SAN FRANCISCO (Reuters) - Hewlett-Packard will honor an agreement to sell solid-state storage devices made by Violin Memory but has no plan to extend the deal to future products, a source familiar with the situation said on Monday.
On Friday, Bloomberg reported that HP was planning to end its agreement selling solid-state storage devices made by Violin, potentially complicating Violin’s plan for an initial public offering.
HP will respect its current agreement with Violin but not add future products, focusing instead on selling storage machines from 3PAR, which it had bought for $2.4 billion, the source told Reuters. An HP spokesman on Friday described 3PAR as HP’s strategic platform for solid-state storage.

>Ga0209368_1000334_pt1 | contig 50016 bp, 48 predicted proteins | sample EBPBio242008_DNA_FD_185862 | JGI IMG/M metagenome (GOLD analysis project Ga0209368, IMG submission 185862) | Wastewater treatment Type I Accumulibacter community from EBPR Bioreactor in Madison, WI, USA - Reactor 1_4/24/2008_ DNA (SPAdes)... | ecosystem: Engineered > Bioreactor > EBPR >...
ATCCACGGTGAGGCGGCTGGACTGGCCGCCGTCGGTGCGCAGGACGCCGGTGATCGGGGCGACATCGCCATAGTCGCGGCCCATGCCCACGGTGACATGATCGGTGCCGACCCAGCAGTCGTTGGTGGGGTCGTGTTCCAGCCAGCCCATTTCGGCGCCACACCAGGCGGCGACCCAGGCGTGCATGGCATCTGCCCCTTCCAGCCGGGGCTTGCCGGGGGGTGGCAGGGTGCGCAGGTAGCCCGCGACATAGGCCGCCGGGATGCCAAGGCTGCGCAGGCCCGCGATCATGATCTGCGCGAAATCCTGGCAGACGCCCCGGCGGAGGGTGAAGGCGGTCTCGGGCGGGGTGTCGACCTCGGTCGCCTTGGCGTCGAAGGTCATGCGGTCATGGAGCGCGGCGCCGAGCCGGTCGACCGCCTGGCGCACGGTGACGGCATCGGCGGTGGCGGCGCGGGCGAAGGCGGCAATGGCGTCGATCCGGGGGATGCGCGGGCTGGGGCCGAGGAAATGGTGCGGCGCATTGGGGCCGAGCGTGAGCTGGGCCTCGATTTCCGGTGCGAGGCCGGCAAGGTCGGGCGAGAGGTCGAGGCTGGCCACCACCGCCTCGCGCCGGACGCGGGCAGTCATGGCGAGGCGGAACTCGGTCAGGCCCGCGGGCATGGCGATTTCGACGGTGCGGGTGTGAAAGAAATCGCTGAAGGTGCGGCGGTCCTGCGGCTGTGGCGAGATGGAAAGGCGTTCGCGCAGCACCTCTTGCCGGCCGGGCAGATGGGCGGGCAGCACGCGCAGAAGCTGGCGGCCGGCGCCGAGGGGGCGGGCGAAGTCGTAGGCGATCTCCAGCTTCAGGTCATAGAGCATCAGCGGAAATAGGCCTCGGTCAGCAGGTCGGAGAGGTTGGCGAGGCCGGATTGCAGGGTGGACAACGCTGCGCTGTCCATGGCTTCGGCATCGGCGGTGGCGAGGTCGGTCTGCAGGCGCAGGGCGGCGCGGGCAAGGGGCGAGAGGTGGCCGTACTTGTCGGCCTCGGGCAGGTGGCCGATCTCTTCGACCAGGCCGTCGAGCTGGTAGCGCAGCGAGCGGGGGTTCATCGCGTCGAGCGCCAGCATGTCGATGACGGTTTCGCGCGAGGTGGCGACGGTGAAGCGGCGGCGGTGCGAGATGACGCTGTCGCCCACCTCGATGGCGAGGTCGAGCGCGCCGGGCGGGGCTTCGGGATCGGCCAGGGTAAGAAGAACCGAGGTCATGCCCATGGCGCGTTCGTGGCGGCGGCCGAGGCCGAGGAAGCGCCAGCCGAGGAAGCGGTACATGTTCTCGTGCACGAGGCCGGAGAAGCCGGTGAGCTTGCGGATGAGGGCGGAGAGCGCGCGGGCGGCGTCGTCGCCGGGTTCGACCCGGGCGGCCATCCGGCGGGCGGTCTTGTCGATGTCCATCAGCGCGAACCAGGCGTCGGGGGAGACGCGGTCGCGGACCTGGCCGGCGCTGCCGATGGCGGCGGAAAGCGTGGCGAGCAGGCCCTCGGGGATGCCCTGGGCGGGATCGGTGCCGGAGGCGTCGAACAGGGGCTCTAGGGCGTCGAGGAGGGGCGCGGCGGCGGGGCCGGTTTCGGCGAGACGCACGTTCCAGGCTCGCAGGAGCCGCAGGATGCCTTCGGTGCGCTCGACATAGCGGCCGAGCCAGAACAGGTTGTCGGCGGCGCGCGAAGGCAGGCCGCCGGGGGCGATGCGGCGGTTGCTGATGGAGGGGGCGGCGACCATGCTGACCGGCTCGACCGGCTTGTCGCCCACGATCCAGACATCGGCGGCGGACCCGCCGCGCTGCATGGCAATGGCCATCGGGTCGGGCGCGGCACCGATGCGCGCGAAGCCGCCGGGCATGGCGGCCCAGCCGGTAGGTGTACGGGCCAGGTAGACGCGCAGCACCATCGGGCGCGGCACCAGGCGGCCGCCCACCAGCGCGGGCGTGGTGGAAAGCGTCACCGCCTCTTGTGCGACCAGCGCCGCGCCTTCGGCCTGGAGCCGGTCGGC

Violin Memory, which has been planning a stock market listing for over a year, said in a statement that its current relationship with HP remains unchanged.
“The VMA product family (the Violin 3000 and vSHARE software) continue to be available to customers via HP as per the announced relationship,” the company said.
Violin spokeswoman Suzanne Chan declined to comment specifically about future plans with HP.
Retrieving data from flash memory chips is much faster and more energy efficient than from hard drives, which read data from spinning metal disks.
While storing data on flash chips is still expensive compared to hard drives, IT executives see the extra cost as worthwhile for functions where speed is important — like operating social media websites or banking transactions.
Reporting By Noel Randewich and Poornima Gupta; Editing by Leslie Adler